I was introduced to my first steamy bowl of Pho while I was in massage school in the winter of 1998. I was intrigued by the mysterious subtle spices that I couldn’t quite place. I began experimenting with any recipe I could find and came up with this express version. Traditional Pho is an art form, simmered over 24 hours and and doesn’t contain sake like my recipe here. I use the sake to enhance the sweetness of the star anise. I have tried various pre-made Pho broths in the stores but I find they are too heavy with cloves, sugar and salt. Pho is really all about the broth and is great alone without the toppings. This dish is very nourishing and has become a staple in my home year round.
Pho For Two
Star Anise, Cinnamon Twig and Fresh Ground Coriander Seeds are warming and dispersing medicinal herbs.
6-inch piece fresh ginger
2 yellow or sweet onions
3 cinnamon sticks
5 star anise
3 teaspoons coriander seeds
1-32 oz box of low-sodium chicken, vegetable or beef broth (or bone broth would be ideal)
2 T Sake or Rum
4 Green Onions
Mung Bean Sprouts
Fresh Hot Pepper of your choice: Serrano, Jalapeno, Thai Chili.
Mint, Cilantro and Basil
Sriracha-I love the Thai True brand Its gluten and GMO free and nicely hot!
Optional-10 prawns with shell on, or any other meat or tofu of your choice.
Fresh ground black pepper
Peel and slice the onions. Slice the ginger into thin strips. Roast the onions and ginger: Drizzle sesame oil into an iron wok or heavy pan and roast the onions and ginger over medium heat until charred and remove. You may also broil them with sesame oil in the oven. Toss any pieces that get burnt.
Broiling or roasting onions and ginger brings out the sultry flavors that balance the sweet anise.
Roast the spices: Using a mortar and pestle, lightly crush your spices and place in your iron wok or heavy pan and dry roast over medium heat until aromatic. This will also make your home smell fragrant and welcoming.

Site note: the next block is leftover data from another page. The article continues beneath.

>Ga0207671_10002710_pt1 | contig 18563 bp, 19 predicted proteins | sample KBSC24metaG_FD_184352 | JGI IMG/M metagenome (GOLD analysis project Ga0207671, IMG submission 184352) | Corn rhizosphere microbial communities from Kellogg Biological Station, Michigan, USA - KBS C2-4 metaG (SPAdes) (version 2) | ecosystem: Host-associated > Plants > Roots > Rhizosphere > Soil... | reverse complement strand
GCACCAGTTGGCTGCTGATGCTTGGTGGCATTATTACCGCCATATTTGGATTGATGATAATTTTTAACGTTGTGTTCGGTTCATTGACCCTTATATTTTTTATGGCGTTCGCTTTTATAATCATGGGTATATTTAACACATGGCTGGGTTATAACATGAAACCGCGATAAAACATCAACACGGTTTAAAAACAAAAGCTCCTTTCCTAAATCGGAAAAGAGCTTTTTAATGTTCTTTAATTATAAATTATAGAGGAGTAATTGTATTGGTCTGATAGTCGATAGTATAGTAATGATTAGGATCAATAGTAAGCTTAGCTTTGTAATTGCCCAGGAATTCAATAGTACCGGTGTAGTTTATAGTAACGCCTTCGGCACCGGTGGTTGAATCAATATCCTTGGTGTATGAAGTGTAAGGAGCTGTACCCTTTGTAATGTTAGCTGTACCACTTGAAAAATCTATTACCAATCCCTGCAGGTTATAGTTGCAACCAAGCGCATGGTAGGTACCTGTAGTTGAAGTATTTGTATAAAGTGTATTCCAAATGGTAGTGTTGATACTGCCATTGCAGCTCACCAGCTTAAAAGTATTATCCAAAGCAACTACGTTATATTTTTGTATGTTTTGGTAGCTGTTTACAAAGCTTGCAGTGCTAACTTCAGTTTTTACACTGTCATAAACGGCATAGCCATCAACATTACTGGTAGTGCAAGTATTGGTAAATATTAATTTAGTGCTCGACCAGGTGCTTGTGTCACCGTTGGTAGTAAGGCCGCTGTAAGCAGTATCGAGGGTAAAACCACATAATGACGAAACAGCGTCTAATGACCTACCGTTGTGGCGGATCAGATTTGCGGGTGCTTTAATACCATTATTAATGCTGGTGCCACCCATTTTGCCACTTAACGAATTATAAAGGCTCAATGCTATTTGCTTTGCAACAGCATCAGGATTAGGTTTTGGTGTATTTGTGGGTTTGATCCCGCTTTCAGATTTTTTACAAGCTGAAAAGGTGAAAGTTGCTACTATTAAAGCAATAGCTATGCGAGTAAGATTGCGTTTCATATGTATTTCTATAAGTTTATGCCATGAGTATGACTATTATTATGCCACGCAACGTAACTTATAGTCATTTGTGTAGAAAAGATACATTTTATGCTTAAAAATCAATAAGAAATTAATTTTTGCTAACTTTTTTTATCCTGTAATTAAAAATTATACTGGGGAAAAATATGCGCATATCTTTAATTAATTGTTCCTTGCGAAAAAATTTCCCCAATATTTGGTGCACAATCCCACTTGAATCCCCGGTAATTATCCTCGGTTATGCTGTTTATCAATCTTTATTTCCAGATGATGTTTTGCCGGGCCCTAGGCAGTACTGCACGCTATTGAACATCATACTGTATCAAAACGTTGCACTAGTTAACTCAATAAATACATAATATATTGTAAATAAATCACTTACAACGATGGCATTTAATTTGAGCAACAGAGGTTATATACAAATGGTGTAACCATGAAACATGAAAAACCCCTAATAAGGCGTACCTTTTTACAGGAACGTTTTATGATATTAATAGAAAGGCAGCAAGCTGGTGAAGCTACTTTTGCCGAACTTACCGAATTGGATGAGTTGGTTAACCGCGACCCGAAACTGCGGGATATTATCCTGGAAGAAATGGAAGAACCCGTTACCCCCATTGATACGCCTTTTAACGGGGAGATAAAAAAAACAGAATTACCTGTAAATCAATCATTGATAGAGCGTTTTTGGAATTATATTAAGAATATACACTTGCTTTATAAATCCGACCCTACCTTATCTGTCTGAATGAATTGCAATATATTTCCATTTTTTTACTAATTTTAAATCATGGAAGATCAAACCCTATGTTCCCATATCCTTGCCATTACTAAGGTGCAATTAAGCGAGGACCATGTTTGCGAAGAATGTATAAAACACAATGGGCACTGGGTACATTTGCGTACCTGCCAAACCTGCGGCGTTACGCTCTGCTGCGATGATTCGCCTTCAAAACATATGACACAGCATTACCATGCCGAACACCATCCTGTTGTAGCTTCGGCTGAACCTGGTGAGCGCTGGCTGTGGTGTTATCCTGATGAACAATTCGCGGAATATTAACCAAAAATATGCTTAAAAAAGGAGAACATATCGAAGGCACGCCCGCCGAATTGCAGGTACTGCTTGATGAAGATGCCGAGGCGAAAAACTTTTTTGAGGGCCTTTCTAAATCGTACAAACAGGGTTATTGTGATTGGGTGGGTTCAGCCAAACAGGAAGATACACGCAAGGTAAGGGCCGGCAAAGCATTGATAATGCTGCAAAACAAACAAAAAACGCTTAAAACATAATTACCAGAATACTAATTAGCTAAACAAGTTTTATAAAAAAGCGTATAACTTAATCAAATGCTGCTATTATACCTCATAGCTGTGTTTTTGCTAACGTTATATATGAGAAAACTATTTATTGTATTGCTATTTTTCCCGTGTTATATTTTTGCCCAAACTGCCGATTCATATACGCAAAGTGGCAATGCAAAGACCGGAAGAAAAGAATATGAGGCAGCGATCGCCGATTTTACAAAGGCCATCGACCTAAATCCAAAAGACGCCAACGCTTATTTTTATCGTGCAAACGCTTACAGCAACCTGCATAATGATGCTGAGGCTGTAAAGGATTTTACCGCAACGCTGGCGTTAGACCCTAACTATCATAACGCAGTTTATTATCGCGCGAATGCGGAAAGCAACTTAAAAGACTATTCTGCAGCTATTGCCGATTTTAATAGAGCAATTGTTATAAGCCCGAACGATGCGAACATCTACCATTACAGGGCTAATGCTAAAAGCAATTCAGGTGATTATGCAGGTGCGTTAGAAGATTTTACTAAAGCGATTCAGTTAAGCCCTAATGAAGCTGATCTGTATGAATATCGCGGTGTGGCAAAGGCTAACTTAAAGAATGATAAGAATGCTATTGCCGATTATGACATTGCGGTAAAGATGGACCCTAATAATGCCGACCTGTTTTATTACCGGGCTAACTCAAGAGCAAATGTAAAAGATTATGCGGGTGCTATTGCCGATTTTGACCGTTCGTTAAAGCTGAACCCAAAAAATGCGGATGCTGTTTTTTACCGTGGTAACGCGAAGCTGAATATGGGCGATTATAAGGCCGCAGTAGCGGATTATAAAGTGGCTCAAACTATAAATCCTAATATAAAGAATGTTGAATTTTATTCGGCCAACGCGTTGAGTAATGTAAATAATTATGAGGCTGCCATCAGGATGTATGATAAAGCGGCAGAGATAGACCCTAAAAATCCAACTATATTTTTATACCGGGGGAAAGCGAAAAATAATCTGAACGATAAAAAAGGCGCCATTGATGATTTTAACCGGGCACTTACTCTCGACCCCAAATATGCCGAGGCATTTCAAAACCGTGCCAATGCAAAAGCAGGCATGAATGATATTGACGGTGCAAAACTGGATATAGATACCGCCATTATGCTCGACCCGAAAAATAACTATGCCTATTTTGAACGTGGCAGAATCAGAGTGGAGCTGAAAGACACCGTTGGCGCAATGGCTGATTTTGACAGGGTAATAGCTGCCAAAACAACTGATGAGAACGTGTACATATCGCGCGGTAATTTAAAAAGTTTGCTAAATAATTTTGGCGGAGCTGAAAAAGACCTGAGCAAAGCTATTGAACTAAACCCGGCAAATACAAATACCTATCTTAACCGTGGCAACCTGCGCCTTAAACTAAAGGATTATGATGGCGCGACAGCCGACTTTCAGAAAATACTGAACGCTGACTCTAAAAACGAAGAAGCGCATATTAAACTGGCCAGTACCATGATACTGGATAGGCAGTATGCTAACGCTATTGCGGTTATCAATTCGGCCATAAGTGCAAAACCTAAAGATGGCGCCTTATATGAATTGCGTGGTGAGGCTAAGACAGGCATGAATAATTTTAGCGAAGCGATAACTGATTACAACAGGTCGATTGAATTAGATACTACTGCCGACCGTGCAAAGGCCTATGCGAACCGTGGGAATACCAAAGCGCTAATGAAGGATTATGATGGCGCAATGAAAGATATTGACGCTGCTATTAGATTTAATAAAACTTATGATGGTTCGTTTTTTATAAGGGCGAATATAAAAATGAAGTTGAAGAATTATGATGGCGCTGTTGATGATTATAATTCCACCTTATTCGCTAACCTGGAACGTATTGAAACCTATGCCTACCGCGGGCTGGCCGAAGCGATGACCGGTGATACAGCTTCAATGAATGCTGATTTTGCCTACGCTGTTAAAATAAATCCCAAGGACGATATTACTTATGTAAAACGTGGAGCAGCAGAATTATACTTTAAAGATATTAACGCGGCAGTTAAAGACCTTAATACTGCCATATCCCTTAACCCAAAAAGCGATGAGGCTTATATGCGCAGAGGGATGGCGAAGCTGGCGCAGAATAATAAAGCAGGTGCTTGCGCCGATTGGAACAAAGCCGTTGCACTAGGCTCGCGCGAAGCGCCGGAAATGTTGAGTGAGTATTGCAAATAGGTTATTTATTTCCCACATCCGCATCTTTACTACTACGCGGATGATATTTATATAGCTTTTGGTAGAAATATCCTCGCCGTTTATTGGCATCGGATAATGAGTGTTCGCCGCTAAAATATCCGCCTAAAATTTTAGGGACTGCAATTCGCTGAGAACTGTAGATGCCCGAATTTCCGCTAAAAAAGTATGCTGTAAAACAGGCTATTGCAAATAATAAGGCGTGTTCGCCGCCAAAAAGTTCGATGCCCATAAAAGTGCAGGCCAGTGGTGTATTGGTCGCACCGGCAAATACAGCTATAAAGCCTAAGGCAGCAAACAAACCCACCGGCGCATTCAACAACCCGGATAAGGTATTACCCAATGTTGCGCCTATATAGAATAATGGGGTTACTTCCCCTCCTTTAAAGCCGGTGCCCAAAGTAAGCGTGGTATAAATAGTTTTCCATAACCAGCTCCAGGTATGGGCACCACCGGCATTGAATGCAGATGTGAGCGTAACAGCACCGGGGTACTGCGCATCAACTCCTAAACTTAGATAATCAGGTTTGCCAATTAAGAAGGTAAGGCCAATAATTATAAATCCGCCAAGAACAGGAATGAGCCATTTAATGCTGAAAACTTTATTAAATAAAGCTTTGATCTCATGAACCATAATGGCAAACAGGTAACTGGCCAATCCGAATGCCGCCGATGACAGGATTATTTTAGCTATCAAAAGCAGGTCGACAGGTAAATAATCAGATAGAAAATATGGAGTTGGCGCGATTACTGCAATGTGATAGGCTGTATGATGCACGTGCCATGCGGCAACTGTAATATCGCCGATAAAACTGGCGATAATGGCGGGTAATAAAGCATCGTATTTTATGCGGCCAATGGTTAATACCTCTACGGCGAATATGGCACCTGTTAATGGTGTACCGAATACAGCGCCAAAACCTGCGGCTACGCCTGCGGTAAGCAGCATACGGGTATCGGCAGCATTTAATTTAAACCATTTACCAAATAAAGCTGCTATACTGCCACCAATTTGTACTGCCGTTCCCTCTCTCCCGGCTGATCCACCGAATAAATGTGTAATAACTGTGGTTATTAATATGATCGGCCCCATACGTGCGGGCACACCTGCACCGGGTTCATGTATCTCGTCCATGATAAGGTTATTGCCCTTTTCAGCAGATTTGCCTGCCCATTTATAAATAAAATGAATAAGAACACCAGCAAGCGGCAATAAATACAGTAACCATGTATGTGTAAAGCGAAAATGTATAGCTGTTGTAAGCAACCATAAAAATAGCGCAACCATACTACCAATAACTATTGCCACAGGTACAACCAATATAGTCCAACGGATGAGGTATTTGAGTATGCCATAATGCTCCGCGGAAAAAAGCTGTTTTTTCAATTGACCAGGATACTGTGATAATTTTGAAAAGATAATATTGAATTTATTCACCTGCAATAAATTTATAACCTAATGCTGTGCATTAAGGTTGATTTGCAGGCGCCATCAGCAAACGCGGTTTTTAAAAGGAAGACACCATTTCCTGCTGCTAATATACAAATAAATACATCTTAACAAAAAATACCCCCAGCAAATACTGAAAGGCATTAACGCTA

Place the roasted ginger and onions back into your pan, with the roasted spices and add the broth and sake. Bring to a quick boil, and then simmer on low for 30-40 minutes while preparing your fresh herbs and noodles for serving. Its a good idea to have extra broth in case you end up cooking it longer or it reduces down and you need more broth before serving. The idea is to infuse the broth with the roasted herbs and barely reduce the liquid. (If you were making a traditional 24 hour Pho, starting from the meat bones, then you would just keep adding water.)
Spices simmering in broth. In this image I let my decoction boil down too fast and needed to add more broth. Its OK if this happens, just add more broth or water.
Boil the rice noodles. This only takes a few minutes; be careful not to overcook. If you do overcook and they are mush, its better to compost the noodles and start over.
Fish Sauce, Tamari and Sriracha. Traditionally fish sauce is cooked in the broth. Its fun to let your guests experience the broth alone and make their own adjustments.
Assemble your Pho toppings on a side plate. You may either make one big platter of toppings to share or make individual plates. Thinly slice the hot peppers and green onions. Wash and pat dry the basil, mint and cilantro, quarter the limes and arrange on side plates with the mung bean sprouts and green onions. Set out the fish sauce and Sriracha. Offer generous amounts of fresh herbs. The herbs are an important part of the dish, and not a simple garnish.
Strain the broth. Compost the used spices, ginger, onions and other scraps.
Return the strained broth to the stove and quickly blanch the prawns (or other meat) in the broth until done. Leaving the shells on the prawns while cooking imparts an earthy flavor to the broth. Remove the shells before serving.
Portion the noodles into the bowls and top with prawns or your other protein.
Pour the broth into the bowls and serve with the Pho toppings.